At that time, organisations in Singapore (the Singapore Hospice Council and the National Cancer Centre), Japan (Life Planning Centre), Hong Kong (Society for the Promotion of Hospice Care Ltd) and Taiwan (Hospice Foundation of Taiwan) committed generous donations to allow the APHN to be established.
In May 1999 the Secretariat was set up in Singapore in the Department of Palliative Medicine at the National Cancer Centre and work proceeded on drawing up the Constitution. The pro tem committee met again in Singapore in October 2000 prior to the APHN being registered with the Registrar of Societies in Singapore in March 1, 2001.
Inaugural General Meeting
The first Annual General Meeting was held in Taipei on May 1, 2001, just before the Fourth Asia Pacific Hospice Conference. At that meeting, the First Council of 20 members was appointed with Professor Tetsuo Kashiwagi as the Inaugural Chairman. Dr Shigeaki Hinohara was invited to be the Patron of the APHN. There were fourteen Founding Sectors of the APHN: Australia, Hong Kong, India, Indonesia, Japan, Korea, Malaysia, Myanmar, New Zealand, Philippines, Singapore, Taiwan, Thailand and Vietnam. A Sector is a geographic region which may include one or more countries or part of a country. More Sectors will be invited to join the APHN in the future as hospice services are established in other countries.
Lien Collaboration for Palliative Care started in Bhutan
Lien Collaboration for Palliative Care started in Bangladesh in India
Lien Collaboration for Palliative Care started in Bangladesh, Myanmar and Sri Lanka
Taiwan Training and Empowerment Programme for Mandarin-Speaking Hospice Palliative Care Professionals
APHN Diploma / Graduate Certificate in Palliative Care, Flinders University
APHN Palliative Care Foundation Workshops in Kuala Lumpur
First Annual General Meeting in Taipei
APHN legally registered in Singapore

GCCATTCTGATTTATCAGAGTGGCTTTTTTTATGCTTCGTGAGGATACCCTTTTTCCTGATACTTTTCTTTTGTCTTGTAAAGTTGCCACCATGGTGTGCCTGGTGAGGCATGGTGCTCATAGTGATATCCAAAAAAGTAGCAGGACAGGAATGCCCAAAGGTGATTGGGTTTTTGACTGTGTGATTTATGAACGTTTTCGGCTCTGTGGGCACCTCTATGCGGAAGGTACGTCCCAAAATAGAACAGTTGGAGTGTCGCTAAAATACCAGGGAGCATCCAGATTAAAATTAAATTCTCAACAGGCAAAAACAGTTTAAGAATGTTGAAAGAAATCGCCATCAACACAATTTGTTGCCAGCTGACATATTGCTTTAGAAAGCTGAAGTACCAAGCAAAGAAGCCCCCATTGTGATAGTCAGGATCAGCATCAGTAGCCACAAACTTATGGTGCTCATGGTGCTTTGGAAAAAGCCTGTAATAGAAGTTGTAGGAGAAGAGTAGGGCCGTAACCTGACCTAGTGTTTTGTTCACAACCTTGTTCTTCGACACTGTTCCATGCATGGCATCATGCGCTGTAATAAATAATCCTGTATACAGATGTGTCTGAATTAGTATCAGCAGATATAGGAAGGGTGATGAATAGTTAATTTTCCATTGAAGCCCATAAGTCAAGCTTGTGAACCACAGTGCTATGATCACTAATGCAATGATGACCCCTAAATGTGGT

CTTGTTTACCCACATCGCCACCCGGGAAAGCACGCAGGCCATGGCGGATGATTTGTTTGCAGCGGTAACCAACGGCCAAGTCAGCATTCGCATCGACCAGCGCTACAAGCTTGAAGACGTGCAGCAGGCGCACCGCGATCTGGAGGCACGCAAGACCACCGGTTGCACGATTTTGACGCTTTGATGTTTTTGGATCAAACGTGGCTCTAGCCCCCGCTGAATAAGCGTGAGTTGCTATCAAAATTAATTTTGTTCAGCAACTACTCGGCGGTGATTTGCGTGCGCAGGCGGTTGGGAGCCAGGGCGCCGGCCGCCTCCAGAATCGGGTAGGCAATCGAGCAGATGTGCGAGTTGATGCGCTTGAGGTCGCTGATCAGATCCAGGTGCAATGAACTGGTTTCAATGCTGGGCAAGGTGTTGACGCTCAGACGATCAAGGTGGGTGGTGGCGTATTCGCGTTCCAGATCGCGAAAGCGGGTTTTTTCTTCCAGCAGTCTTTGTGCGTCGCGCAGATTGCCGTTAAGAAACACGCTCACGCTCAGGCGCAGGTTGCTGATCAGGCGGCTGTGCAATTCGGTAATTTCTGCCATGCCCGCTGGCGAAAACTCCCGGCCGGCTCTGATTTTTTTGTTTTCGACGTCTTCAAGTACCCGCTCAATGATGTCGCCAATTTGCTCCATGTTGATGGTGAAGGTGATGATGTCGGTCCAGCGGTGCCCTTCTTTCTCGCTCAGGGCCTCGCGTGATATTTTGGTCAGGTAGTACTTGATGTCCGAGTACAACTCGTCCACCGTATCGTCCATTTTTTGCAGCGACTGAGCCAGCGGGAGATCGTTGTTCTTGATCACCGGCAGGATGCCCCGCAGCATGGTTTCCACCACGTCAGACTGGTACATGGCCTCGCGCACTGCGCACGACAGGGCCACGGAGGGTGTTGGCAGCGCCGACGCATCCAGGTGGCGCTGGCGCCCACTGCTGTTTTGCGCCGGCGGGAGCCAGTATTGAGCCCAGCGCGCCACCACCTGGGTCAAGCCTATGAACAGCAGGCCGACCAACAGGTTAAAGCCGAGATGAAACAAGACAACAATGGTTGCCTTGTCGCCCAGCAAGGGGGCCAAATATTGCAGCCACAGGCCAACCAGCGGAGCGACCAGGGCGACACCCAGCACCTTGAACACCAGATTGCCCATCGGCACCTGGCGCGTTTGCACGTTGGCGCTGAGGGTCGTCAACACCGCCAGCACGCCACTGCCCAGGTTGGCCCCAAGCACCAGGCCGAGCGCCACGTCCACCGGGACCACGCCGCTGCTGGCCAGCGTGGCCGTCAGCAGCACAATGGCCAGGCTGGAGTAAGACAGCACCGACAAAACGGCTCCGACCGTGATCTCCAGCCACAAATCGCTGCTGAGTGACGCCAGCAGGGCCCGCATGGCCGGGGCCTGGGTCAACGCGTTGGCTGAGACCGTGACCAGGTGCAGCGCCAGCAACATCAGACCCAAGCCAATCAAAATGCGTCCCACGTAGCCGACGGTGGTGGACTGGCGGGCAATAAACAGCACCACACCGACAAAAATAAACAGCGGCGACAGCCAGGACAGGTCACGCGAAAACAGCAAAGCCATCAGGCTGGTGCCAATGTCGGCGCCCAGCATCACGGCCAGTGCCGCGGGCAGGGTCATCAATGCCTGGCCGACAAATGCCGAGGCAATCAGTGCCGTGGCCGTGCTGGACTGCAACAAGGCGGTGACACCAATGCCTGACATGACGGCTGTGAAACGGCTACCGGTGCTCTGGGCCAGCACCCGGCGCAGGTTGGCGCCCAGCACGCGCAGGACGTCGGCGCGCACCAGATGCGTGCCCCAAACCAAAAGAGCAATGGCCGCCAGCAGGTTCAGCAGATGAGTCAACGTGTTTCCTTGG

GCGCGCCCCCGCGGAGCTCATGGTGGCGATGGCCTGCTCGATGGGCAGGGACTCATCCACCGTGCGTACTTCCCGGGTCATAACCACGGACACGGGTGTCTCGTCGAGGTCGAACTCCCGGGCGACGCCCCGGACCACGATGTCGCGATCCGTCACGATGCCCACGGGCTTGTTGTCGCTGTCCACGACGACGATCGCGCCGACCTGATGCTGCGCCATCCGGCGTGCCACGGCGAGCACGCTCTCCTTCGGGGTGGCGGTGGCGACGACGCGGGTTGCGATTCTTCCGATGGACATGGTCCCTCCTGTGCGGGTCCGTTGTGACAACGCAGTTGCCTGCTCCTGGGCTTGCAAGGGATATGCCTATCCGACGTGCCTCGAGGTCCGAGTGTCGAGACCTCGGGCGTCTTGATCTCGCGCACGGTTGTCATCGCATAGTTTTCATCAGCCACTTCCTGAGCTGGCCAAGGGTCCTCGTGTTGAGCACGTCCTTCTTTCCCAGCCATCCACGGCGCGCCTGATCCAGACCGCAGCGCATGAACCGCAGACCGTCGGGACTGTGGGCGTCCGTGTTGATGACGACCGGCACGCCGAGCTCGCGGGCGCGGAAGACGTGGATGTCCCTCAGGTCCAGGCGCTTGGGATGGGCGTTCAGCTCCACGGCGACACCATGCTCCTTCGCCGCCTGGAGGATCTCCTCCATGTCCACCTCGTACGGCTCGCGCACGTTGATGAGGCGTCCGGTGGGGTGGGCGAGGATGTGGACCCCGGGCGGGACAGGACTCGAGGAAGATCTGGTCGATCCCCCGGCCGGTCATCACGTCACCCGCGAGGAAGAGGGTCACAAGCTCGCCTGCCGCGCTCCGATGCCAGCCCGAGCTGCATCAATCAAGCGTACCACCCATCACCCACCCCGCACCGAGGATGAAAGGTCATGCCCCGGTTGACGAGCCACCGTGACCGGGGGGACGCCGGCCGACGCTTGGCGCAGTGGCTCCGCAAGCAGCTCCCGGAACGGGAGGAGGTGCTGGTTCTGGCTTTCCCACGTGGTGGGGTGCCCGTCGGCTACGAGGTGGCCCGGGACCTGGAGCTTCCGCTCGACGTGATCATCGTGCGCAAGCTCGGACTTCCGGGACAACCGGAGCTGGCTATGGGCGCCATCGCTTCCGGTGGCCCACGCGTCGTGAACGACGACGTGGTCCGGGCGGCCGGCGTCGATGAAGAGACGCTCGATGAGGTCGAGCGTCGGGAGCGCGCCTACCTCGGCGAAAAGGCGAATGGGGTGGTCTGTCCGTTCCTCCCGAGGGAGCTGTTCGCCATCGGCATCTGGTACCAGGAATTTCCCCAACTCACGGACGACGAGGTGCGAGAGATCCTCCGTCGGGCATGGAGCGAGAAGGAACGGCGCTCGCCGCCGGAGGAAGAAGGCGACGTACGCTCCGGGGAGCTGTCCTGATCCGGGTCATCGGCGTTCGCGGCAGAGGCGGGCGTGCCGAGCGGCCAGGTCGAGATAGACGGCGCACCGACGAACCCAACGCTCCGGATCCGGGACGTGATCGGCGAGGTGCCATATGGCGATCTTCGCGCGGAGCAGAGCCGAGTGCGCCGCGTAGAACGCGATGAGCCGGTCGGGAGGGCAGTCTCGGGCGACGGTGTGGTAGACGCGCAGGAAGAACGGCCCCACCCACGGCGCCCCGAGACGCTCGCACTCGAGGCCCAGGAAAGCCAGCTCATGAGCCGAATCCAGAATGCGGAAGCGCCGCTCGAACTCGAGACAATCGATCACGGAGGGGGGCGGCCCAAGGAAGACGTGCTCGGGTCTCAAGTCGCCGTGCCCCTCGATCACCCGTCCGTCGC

APHN Secretariat set up in National Cancer Centre Singapore; Dr Rosalie Shaw as Executive Director
Formation of a legally registered body discussed in Hong Kong First APHN Directory published
2nd Meeting of Network members in Tokyo APHN formed
2nd Asia Pacific Hospice Conference in Singapore Resolved to have regular regional conferences
Dr Shigeaki Hinohara’s invitation to meet in Tokyo
1st Asia Pacific Hospice Conference in Singapore
Although APHN is registered as a charity in Singapore, it is a regional organisation with representation on the APHN Council from Sectors* in the region. The Founding Sectors of APHN are Australia, Hong Kong, India, Indonesia, Japan, Korea, Malaysia, Myanmar, New Zealand, Philippines, Singapore, Taiwan, Thailand and Vietnam.
* A Sector is a geographic region that may include one or more countries or part of a country.
The APHN has a complex structure that allows for both individuals and organisations to be involved in the organisation. Only Ordinary Organisational Members have voting rights. Council Members and representatives of Organisational Members must be Individual Members. This ensures the commitment of those involved in the business of the APHN.
The APHN has a governing Council of 20 members. Seven of these are appointed from sectors on a rotating basis, seven are elected and six are co-opted. All members have a two-year term. The first Annual General Meeting was held in Taiwan in 2001.
|19th Council||Surabaya, Indonesia||August 2019 - July 2020|
|18th Council||Sydney, Australia||September 2018 - August 2019|
|17th Council||Singapore, Singapore||July 2017 – 2018|
|16th Council||Hue, Vietnam||August 2016 – July 2017|
|15th Council||Taipei, Taiwan||May 2015 – August 2016|
|14th Council||Hong Kong, China||June 2014 – May 2015|
|13th Council||Bangkok, Thailand||October 2013 – June 2014|
|12th Council||Yogyakarta, Indonesia||September 2012 – October 2013|
|11th Council||Penang, Malaysia||July 2011 – September 2012|
|10th Council||Gifu, Japan||August 2010 – July 2011|
|9th Council||Perth, Australia||September 2009 – August 2010|
|8th Council||Hanoi, Vietnam||September 2008 – Sep 2009|
|7th Council||Manila, Philippines||September 2007 – Sep 2008|
|6th Council||Hat Yai, Thailand||March 2006 – September 2007|
|5th Council||Seoul, Korea||March 2005 – March 2006|
|4th Council||Taipei, Taiwan||June 2004 – March 2005|
|3rd Council||Osaka, Japan||March 2003 – June 2004|
|2nd Council||Kota Kinabalu, Malaysia||May 2002 – March 2003|
|1st Council||Taipei, Taiwan||May 2001 – May 2002|
Amendments to the Constitution was passed at the 13th Annual General Meeting held in Bangkok on 11 October 2013. These amendments were approved by the Registrar of Societies. To download a printable version of the lastest Constitution, please click here.
- Place of Business
- Values and Objects
- Membership Rights and Privileges
- Cessation of Membership
- Entrance Fees, Subscriptions and Other Dues
- Supreme Authority and General Meetings
- Proceedings at General Meetings
- Duties and Powers of the Council
- Proceedings of Council
- Duties of Council Members
- Endowment Fund
- Trust Property and Trustees
- Amendments to Constitution